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Thread: What is the oldest building in Dallas?

  1. #1
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    What is the oldest building in Dallas?

    Anyone know what the oldest building in Dallas is, as what the current preservation status is? And don't say it's the John Neely Bryan cabin, because that's just a replica.

  2. #2
    Supertall Skyscraper Member TexasStar's Avatar
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    Cumberland Hill School Building (1889)?
    It sits directly across the street from the Hunt Tower and it seems well preserved.


  3. #3
    Administrator dfwcre8tive's Avatar
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    1845 farmhouse at Dallas Heritage Village? Originally from near DFW Airport, though



    or 1847 log house from Oak Cliff (also at Dallas Heritage Village)



    http://www.oldcitypark.org/

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    The smartest gal in town! trolleygirl's Avatar
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    You'd have to be really dedicated to history to volunteer at Old City Park to dress up in period dress and pretend like it's 1850. They can't even get it right- why is that man working in the garden? That's women's work!

  5. #5
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    I believe the Hart Furniture Building, at Elm and Harwoowd was built in 1887.

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    High-Rise Member Mephis Gooseberry's Avatar
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    From all this we may learn that there are two races of men in this world, but only these two - the "race" of the decent man and the "race" of the indecent man. Viktor E. Frankl

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    Super Moderator cowboyeagle05's Avatar
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    Quote Originally Posted by trolleygirl
    You'd have to be really dedicated to history to volunteer at Old City Park to dress up in period dress and pretend like it's 1850. They can't even get it right- why is that man working in the garden? That's women's work!
    Well the fact that Women is made of straw makes it a little harder for her to enjoy a life of working for the man in her life on the farm.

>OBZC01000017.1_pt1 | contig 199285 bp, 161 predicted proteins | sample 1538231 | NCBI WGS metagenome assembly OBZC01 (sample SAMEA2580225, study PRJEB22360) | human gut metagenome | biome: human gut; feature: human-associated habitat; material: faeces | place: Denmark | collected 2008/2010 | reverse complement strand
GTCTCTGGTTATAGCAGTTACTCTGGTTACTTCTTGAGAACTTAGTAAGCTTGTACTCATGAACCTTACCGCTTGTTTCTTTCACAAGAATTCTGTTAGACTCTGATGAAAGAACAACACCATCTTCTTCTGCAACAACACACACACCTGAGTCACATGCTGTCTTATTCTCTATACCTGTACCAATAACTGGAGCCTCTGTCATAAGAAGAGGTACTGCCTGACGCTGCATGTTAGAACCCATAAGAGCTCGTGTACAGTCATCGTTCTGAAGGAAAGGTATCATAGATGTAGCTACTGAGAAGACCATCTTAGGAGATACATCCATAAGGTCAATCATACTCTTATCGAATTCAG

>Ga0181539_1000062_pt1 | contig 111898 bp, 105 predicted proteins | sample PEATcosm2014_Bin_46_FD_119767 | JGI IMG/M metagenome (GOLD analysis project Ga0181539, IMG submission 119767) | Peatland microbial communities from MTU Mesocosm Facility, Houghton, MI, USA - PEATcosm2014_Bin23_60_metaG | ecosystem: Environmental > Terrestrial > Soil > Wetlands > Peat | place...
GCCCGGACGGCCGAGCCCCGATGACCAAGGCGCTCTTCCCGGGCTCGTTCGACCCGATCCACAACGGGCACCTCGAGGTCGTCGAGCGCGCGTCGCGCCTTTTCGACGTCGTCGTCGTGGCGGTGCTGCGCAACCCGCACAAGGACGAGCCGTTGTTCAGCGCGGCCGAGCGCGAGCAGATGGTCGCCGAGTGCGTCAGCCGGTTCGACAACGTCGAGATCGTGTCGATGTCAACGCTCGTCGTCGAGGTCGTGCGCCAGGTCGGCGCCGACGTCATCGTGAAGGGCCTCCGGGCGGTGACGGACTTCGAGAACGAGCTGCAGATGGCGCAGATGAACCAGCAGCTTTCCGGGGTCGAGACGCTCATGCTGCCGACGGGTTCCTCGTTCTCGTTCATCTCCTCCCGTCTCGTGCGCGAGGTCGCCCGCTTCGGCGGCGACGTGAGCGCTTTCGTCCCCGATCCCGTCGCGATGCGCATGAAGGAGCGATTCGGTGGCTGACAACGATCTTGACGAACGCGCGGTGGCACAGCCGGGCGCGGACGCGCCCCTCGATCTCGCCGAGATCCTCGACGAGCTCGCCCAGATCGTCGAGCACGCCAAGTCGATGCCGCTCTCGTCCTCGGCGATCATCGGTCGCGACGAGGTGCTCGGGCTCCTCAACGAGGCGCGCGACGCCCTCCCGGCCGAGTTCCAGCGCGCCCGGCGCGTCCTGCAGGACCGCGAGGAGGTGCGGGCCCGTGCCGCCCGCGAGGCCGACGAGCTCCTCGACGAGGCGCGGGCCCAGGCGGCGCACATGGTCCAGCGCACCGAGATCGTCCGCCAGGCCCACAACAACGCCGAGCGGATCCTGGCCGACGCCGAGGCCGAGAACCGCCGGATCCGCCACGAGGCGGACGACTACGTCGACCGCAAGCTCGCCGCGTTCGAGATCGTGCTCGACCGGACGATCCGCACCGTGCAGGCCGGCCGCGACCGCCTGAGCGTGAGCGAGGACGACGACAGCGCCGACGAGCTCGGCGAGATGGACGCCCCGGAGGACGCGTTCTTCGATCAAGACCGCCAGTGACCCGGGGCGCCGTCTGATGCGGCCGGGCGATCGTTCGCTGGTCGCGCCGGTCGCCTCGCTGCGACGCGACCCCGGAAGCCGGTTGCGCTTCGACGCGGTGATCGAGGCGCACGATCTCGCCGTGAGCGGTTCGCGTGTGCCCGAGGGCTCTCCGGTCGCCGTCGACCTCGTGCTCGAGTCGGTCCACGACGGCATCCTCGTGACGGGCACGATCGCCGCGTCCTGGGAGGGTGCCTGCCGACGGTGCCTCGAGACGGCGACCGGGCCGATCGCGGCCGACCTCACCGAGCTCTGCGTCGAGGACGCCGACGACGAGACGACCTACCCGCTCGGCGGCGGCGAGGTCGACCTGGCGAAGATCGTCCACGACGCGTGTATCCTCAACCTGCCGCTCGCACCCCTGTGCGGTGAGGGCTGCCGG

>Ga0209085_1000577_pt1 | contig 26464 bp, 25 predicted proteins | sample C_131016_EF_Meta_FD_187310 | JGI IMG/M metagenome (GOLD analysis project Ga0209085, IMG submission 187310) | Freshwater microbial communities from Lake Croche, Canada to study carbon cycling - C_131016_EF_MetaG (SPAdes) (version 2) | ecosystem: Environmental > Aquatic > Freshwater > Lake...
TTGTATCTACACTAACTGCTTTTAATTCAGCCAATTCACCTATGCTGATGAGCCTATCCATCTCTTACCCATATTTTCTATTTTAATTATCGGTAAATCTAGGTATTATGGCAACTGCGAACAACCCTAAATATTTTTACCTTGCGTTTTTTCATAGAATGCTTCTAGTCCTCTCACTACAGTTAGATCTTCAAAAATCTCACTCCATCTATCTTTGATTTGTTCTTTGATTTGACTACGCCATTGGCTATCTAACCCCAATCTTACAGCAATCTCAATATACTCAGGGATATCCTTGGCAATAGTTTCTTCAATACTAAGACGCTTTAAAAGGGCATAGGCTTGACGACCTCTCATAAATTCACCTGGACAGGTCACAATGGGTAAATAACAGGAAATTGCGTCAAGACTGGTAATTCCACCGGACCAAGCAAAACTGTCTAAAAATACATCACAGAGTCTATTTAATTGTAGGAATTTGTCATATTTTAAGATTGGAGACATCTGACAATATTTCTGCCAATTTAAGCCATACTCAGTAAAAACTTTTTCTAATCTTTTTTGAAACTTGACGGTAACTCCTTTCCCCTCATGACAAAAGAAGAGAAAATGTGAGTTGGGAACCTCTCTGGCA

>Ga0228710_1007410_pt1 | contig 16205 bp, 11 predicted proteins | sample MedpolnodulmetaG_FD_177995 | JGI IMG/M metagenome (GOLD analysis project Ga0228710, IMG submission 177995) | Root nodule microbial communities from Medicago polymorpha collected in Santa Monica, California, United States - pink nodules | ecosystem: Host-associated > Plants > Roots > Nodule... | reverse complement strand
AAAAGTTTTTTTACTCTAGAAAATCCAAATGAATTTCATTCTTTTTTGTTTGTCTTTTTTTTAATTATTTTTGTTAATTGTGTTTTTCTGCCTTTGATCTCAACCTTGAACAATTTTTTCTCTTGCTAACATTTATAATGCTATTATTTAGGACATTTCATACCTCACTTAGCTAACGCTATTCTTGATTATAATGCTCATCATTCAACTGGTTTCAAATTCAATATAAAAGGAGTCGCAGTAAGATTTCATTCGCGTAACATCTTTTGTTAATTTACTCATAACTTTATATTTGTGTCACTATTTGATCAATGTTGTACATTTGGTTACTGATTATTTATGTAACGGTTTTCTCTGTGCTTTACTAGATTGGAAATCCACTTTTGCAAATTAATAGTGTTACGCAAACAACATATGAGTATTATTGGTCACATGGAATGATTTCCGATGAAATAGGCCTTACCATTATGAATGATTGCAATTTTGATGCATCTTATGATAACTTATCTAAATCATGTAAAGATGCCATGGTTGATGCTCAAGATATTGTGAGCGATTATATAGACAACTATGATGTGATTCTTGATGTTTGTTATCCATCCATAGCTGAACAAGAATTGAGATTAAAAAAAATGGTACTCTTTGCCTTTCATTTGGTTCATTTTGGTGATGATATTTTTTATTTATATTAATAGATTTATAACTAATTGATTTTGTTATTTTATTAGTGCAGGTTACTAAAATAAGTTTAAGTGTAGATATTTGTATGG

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    Low-Rise Member kozzy's Avatar
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    Quote Originally Posted by cowboyeagle05
    Well the fact that Women is made of straw makes it a little harder for her to enjoy a life of working for the man in her life on the farm.

    HAHAHA! That's hilarious. I actually did not notice that until you mentioned it...but it's still funny as hell!

  9. #9
    Stuck in the past clipper's Avatar
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    Two of the oldest buildings downtown are virtually ignored and have no historic protection. Both of them are stores from the 1800s. One of the buildings is at Elm and Pearl and now houses a nightclub. It has a cast iron front - partly covered now - and for years housed Honest Joe's Pawnshop. It's in the same block with that police suppy place. The other old buildiing is in much better shape and is on Elm next to the West End Hotel. Its until recently held a hat makers supply place and is pretty much as built. Both of these are from the 1880 and 1890s and are likely not to survive. There was some discussion of moving the hatmakers supply building to old city park but its like a three story building so that would be costly. It's also interesting that Elm would up with more of these old buildings. In the old days Commerce and Main were considered the most fashionable downtown addresses while Elm was sort of across the tracks. All the best retailers and offices were on Main, then Commerce and finally Elm got the overflow. That's perhaps why some of the oldest small buildings survived redevelopment in the 1930, 40s and 50s.

  10. #10
    Administrator dfwcre8tive's Avatar
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    Quote Originally Posted by clipper
    Two of the oldest buildings downtown are virtually ignored and have no historic protection. Both of them are stores from the 1800s. One of the buildings is at Elm and Pearl and now houses a nightclub. It has a cast iron front - partly covered now - and for years housed Honest Joe's Pawnshop. It's in the same block with that police suppy place. The other old buildiing is in much better shape and is on Elm next to the West End Hotel. Its until recently held a hat makers supply place and is pretty much as built. Both of these are from the 1880 and 1890s and are likely not to survive. There was some discussion of moving the hatmakers supply building to old city park but its like a three story building so that would be costly. It's also interesting that Elm would up with more of these old buildings. In the old days Commerce and Main were considered the most fashionable downtown addresses while Elm was sort of across the tracks. All the best retailers and offices were on Main, then Commerce and finally Elm got the overflow. That's perhaps why some of the oldest small buildings survived redevelopment in the 1930, 40s and 50s.